National Theatre Live
Anyone who’s still clinging to the notion that #BLM protests are not needed in the UK would do well to watch this latest screening from the National Theatre, and remind themselves of the shameful way black British subjects from Caribbean countries have been treated here.
Andrea Levy’s novel, adapted for the stage by Helen Edmundson, is set in the 1940s, so does not directly address the 2018 Windrush scandal – where at least eighty-three people were wrongly deported – but it does show very clearly how they came to be here in the first place, encouraged to embrace their Britishness by fighting for ‘their’ country in the war, then helping to rebuild a battered Britain afterwards. ‘Used’ is the first word that comes to mind. ‘Abused’ is the second.
The play, directed by Rufus Norris, is at once an expansive, epic sweep of a project, and a deeply intimate portrayal of three people, cast adrift and then brought together, an intricate web linking their lives.
Leah Harvey is Hortense, a prim, ambitious Jamaican school teacher, desperate to escape the confines of her upbringing and live amongst the china tea cups and cream teas that define Britain for her. The love of her life is her ‘cousin’ Michael (CJ Beckford), but he doesn’t feel the same way about her. Spurned, Hortense realises that, by paying for his passage to England, she can persuade RAF airman Gilbert (Gershwyn Eustache Jnr) to marry her, and offer her the life she dreams of.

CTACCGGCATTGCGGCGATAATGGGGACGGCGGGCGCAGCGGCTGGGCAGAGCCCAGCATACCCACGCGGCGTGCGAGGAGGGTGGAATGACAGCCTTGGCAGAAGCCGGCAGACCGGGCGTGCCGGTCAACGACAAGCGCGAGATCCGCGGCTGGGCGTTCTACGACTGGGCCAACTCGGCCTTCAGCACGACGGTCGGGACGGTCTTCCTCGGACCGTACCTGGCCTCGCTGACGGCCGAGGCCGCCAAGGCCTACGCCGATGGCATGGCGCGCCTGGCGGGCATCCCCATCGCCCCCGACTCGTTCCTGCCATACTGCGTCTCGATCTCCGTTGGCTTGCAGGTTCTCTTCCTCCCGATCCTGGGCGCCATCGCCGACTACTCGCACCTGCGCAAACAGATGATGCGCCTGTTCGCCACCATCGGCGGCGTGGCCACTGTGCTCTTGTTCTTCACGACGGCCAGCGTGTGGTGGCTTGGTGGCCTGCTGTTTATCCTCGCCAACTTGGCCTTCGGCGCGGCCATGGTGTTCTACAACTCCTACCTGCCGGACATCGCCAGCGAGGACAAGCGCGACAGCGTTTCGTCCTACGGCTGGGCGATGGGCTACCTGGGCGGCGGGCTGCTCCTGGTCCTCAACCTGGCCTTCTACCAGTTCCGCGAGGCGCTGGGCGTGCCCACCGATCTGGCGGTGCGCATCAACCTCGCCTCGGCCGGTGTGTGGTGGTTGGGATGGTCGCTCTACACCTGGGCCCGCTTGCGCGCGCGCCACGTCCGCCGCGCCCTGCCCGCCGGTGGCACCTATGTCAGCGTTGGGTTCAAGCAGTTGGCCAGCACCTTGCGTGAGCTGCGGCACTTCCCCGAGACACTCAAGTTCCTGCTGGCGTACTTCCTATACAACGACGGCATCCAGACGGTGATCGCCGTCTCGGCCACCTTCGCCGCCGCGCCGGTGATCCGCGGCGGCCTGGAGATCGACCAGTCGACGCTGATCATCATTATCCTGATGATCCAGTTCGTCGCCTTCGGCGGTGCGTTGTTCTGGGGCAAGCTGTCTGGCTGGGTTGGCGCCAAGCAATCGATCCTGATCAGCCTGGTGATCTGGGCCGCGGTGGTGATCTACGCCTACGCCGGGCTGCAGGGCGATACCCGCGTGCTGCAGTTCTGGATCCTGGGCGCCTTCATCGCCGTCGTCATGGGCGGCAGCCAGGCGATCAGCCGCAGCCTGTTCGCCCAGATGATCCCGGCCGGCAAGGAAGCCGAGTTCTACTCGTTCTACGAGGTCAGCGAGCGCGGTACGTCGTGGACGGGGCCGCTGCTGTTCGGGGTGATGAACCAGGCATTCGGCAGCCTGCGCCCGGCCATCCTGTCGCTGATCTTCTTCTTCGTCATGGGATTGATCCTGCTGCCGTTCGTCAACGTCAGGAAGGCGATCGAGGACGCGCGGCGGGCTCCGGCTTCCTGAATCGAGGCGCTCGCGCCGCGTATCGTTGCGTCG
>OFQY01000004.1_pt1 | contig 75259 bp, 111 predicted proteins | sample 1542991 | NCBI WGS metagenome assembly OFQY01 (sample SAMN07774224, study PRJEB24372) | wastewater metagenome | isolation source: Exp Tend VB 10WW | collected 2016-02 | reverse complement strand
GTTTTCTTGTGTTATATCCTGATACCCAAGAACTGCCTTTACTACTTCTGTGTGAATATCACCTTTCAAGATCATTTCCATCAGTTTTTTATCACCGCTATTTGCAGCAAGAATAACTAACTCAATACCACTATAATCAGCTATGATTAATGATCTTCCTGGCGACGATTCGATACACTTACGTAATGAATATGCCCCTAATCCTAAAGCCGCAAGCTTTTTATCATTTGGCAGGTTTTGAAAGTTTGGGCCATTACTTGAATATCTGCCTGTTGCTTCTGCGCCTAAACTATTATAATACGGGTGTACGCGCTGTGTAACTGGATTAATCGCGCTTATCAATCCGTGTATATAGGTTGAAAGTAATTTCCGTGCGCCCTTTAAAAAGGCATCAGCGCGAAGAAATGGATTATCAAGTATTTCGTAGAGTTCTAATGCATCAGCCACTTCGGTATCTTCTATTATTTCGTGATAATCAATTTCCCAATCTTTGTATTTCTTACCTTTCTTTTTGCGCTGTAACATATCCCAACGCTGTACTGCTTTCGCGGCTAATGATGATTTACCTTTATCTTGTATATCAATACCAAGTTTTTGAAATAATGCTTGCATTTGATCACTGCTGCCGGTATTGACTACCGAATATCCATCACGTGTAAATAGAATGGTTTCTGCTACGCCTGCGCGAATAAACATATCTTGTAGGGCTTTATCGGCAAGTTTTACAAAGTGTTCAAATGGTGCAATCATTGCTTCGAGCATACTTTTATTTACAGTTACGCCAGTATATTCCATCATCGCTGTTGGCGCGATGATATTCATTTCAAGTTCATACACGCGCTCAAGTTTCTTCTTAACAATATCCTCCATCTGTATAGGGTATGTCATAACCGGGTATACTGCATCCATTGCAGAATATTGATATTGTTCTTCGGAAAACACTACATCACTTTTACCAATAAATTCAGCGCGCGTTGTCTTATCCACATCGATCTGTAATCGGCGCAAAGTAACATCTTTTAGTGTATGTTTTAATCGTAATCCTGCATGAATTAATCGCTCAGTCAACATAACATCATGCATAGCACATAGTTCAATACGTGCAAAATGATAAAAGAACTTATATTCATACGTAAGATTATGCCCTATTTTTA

But when she arrives in London, Hortense is horrified to discover that their accommodation is a tiny room in a rundown boarding house, that she is subjected daily to the most appalling racism, and that no one will employ her as a teacher, or even recognise the qualifications she’s worked so hard to acquire. The landlady, Queenie (Aisling Loftus), is their one ally, but even her support seems less assured when her bigoted husband, Bernard (Andrew Rothney), finally returns home from the war.
The acting from all is superb, although it is Harvey’s performance that lingers in the memory, a study in rigid reserve and masked disappointment.
I love Katrina Lindsay’s set design, which is perfectly complemented by Jon Driscoll’s projections, making full use of the enormous Olivier stage. The storm scenes in particular seem immersive, and the size of the Windrush boat (and thus the scale of the ensuing scandal) is cleverly conveyed.
The first act is more complex than the first, cutting between countries and characters, but we always know exactly where we are, and all the disparate strands are brought together skilfully in a more cohesive second act.
This is a timely release from the National Theatre, and reinforces the need for more BAME representation in the arts.
You have until next Thursday to watch it.